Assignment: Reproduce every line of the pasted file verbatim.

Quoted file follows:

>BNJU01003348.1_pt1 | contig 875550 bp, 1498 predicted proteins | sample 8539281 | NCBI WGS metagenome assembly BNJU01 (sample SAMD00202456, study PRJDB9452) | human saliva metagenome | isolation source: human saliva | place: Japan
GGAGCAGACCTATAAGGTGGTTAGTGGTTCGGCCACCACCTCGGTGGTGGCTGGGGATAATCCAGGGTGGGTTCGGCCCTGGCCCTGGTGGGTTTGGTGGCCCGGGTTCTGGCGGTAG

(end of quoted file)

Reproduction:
>BNJU01003348.1_pt1 | contig 875550 bp, 1498 predicted proteins | sample 8539281 | NCBI WGS metagenome assembly BNJU01 (sample SAMD00202456, study PRJDB9452) | human saliva metagenome | isolation source: human saliva | place: Japan
GGAGCAGACCTATAAGGTGGTTAGTGGTTCGGCCACCACCTCGGTGGTGGCTGGGGATAATCCAGGGTGGGTTCGGCCCTGGCCCTGGTGGGTTTGGTGGCCCGGGTTCTGGCGGTAG